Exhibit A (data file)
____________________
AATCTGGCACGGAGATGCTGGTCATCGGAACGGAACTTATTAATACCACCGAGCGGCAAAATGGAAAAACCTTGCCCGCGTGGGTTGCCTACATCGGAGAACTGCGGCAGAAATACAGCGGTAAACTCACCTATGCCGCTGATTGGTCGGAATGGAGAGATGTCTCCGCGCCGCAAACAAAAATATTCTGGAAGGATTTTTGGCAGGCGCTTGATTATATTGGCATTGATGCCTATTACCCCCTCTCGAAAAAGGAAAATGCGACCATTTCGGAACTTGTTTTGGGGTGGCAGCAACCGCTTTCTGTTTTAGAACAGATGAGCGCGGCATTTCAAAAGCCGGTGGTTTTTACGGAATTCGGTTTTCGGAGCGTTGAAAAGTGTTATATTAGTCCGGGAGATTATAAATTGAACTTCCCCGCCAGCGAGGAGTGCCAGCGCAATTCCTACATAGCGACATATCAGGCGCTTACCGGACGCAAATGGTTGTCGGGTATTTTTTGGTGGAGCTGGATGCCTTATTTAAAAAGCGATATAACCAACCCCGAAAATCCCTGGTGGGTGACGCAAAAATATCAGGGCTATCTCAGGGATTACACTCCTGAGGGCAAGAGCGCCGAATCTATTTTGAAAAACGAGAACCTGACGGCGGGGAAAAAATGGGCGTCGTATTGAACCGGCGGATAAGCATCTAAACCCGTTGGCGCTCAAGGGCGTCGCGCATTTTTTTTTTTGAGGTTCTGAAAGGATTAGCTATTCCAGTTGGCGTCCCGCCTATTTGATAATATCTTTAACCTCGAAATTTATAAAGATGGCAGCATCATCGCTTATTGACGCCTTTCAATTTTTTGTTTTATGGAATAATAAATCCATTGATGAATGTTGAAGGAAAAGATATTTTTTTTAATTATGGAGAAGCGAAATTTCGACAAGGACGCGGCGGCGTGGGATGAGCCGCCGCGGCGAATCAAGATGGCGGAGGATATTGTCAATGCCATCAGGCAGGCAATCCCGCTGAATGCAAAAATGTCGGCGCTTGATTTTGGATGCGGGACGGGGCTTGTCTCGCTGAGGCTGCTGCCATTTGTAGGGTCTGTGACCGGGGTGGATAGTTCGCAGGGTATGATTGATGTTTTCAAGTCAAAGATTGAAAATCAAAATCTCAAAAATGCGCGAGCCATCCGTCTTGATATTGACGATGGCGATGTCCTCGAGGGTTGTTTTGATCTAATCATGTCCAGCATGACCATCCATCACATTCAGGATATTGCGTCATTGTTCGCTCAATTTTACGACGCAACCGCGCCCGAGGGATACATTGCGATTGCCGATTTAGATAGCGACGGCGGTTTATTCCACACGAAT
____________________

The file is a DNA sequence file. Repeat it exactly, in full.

AATCTGGCACGGAGATGCTGGTCATCGGAACGGAACTTATTAATACCACCGAGCGGCAAAATGGAAAAACCTTGCCCGCGTGGGTTGCCTACATCGGAGAACTGCGGCAGAAATACAGCGGTAAACTCACCTATGCCGCTGATTGGTCGGAATGGAGAGATGTCTCCGCGCCGCAAACAAAAATATTCTGGAAGGATTTTTGGCAGGCGCTTGATTATATTGGCATTGATGCCTATTACCCCCTCTCGAAAAAGGAAAATGCGACCATTTCGGAACTTGTTTTGGGGTGGCAGCAACCGCTTTCTGTTTTAGAACAGATGAGCGCGGCATTTCAAAAGCCGGTGGTTTTTACGGAATTCGGTTTTCGGAGCGTTGAAAAGTGTTATATTAGTCCGGGAGATTATAAATTGAACTTCCCCGCCAGCGAGGAGTGCCAGCGCAATTCCTACATAGCGACATATCAGGCGCTTACCGGACGCAAATGGTTGTCGGGTATTTTTTGGTGGAGCTGGATGCCTTATTTAAAAAGCGATATAACCAACCCCGAAAATCCCTGGTGGGTGACGCAAAAATATCAGGGCTATCTCAGGGATTACACTCCTGAGGGCAAGAGCGCCGAATCTATTTTGAAAAACGAGAACCTGACGGCGGGGAAAAAATGGGCGTCGTATTGAACCGGCGGATAAGCATCTAAACCCGTTGGCGCTCAAGGGCGTCGCGCATTTTTTTTTTTGAGGTTCTGAAAGGATTAGCTATTCCAGTTGGCGTCCCGCCTATTTGATAATATCTTTAACCTCGAAATTTATAAAGATGGCAGCATCATCGCTTATTGACGCCTTTCAATTTTTTGTTTTATGGAATAATAAATCCATTGATGAATGTTGAAGGAAAAGATATTTTTTTTAATTATGGAGAAGCGAAATTTCGACAAGGACGCGGCGGCGTGGGATGAGCCGCCGCGGCGAATCAAGATGGCGGAGGATATTGTCAATGCCATCAGGCAGGCAATCCCGCTGAATGCAAAAATGTCGGCGCTTGATTTTGGATGCGGGACGGGGCTTGTCTCGCTGAGGCTGCTGCCATTTGTAGGGTCTGTGACCGGGGTGGATAGTTCGCAGGGTATGATTGATGTTTTCAAGTCAAAGATTGAAAATCAAAATCTCAAAAATGCGCGAGCCATCCGTCTTGATATTGACGATGGCGATGTCCTCGAGGGTTGTTTTGATCTAATCATGTCCAGCATGACCATCCATCACATTCAGGATATTGCGTCATTGTTCGCTCAATTTTACGACGCAACCGCGCCCGAGGGATACATTGCGATTGCCGATTTAGATAGCGACGGCGGTTTATTCCACACGAAT